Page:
For some languages, using wasm-opt can achieve astounding results. For example, it can cut Swift binary sizes down by 4M or more. Even with our optimized Go binary we can see some modest results.

Here we’ll run our compile and then pass it through wasm-opt:

$ tinygo build -o favicon.wasm -target=wasi -wasm-abi=generic -gc=leaking -no-debug main.go
$ ls -lah favicon.wasm
-rwxr-xr-x  1 technosophos  staff   396K May  3 16:51 favicon.wasm
$ wasm-opt -O favicon.wasm -o favicon.wasm
$ ls -lah favicon.wasm
-rwxr-xr-x  1 technosophos  staff   377K May  3 16:51 favicon.wasm

For wasm-opt, we used the -O flag to get the default optimizations. That’s another 19k shaved off the binary size. As with TinyGo’s -opt flag, wasm-opt’s -O argument can take further optimization info. The digits 1 to 4 execute one to four optimization passes. These passes can produce larger binaries that perform better, though in our experiments they usually shrink the binary size as well. The characters s and z optimize for file size, with z being the most aggressive.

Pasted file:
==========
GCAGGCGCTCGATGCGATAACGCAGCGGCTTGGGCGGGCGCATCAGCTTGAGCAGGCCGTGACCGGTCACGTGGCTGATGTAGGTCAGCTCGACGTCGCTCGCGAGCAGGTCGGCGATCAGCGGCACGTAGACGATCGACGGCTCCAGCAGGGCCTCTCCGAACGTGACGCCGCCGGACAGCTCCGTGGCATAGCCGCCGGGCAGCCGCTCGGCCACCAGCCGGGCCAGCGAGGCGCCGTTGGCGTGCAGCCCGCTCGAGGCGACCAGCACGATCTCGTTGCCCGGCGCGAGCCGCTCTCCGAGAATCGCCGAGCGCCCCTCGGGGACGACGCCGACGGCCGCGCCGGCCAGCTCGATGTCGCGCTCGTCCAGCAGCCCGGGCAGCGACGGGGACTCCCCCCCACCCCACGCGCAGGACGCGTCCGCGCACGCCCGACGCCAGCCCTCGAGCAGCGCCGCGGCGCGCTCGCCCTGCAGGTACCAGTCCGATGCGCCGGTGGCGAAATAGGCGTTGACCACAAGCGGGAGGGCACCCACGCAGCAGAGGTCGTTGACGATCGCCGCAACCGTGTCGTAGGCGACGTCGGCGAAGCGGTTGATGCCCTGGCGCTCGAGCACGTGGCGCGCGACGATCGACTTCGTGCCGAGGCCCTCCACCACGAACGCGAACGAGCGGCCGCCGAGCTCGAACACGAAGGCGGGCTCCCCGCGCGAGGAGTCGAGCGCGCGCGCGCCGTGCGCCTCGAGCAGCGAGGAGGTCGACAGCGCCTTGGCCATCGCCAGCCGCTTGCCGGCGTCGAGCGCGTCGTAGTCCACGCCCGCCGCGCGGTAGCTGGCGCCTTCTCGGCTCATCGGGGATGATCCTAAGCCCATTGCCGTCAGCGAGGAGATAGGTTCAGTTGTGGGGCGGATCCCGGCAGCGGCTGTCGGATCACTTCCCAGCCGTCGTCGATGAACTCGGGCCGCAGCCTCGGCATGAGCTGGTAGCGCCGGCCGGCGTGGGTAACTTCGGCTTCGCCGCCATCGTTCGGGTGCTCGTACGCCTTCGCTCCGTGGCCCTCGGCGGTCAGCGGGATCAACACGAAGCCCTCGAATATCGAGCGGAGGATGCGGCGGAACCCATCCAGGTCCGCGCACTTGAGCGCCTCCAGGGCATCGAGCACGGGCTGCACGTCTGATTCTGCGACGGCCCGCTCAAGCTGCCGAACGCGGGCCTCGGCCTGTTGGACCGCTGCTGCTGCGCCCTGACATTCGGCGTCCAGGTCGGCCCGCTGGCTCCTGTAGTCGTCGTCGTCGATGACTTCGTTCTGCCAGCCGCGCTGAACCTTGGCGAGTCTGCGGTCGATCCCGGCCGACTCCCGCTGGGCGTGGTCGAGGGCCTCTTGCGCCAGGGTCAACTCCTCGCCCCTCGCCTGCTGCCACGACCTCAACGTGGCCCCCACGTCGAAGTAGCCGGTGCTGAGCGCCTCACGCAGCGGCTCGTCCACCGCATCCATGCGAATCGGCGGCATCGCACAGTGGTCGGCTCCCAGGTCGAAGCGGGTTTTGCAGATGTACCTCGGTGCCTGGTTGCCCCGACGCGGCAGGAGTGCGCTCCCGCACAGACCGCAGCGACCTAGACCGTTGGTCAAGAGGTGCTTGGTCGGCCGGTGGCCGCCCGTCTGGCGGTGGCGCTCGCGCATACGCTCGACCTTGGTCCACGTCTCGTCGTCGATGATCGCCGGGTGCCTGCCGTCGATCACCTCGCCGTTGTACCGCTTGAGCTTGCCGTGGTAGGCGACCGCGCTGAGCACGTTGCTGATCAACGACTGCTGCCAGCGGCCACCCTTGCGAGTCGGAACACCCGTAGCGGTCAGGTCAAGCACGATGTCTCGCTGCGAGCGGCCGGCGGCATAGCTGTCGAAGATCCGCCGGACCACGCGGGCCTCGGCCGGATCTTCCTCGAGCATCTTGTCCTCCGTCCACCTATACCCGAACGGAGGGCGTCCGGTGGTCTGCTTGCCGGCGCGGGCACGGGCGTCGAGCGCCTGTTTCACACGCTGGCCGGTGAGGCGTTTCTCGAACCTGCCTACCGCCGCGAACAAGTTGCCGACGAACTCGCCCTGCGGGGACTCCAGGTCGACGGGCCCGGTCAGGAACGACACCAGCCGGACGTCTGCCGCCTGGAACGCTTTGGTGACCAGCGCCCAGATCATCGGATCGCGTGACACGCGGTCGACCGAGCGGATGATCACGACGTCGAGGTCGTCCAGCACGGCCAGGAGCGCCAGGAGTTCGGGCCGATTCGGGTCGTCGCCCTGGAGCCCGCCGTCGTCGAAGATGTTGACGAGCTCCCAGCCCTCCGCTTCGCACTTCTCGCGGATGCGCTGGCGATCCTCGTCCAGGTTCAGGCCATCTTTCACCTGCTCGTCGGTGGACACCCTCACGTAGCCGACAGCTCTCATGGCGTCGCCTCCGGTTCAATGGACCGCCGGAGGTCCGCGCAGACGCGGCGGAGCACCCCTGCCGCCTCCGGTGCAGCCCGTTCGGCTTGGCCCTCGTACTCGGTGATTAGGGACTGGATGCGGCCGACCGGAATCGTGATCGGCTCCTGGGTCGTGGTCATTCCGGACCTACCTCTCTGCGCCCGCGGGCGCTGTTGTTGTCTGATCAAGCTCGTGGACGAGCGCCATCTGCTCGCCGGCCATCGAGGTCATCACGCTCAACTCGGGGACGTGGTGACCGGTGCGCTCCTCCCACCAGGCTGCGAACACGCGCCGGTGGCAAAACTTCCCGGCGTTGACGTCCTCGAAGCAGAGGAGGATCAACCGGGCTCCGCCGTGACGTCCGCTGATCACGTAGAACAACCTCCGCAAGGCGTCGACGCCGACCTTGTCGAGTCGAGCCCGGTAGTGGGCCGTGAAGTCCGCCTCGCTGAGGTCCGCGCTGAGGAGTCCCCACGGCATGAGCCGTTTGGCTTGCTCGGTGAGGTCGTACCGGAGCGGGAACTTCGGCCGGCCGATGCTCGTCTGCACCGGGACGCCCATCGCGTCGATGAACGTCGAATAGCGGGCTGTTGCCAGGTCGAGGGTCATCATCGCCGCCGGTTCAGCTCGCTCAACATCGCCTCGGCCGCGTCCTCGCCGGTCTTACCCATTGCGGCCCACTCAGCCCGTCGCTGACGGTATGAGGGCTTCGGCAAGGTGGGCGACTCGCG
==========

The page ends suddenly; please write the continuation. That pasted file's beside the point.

For our small program, -O, -Os, and -Oz all produced a binary of 377k. But in your application you may want to try each and see what produces the best outcome.

The wasm-opt tool has dozens of other options that can be used to control very specific optimizations. If you are interested in micro-tuning, you may enjoy taking a deep dive into wasm-opt --help.

Conclusion

We started with a 1.1M Wasm file from a Go source program. And we ended with a 377k version of the exact same source file. These tools are a great way of shrinking down the binary files without having to re-code your application.

Special thanks to Ayke van Laethem for pointing us to the relevant TinyGo flags.

If you’d like to chat with us more about optimizing WebAssembly code in Go or any other language, join us on Discord or message us on Twitter.

Interested in learning more?

Get Updates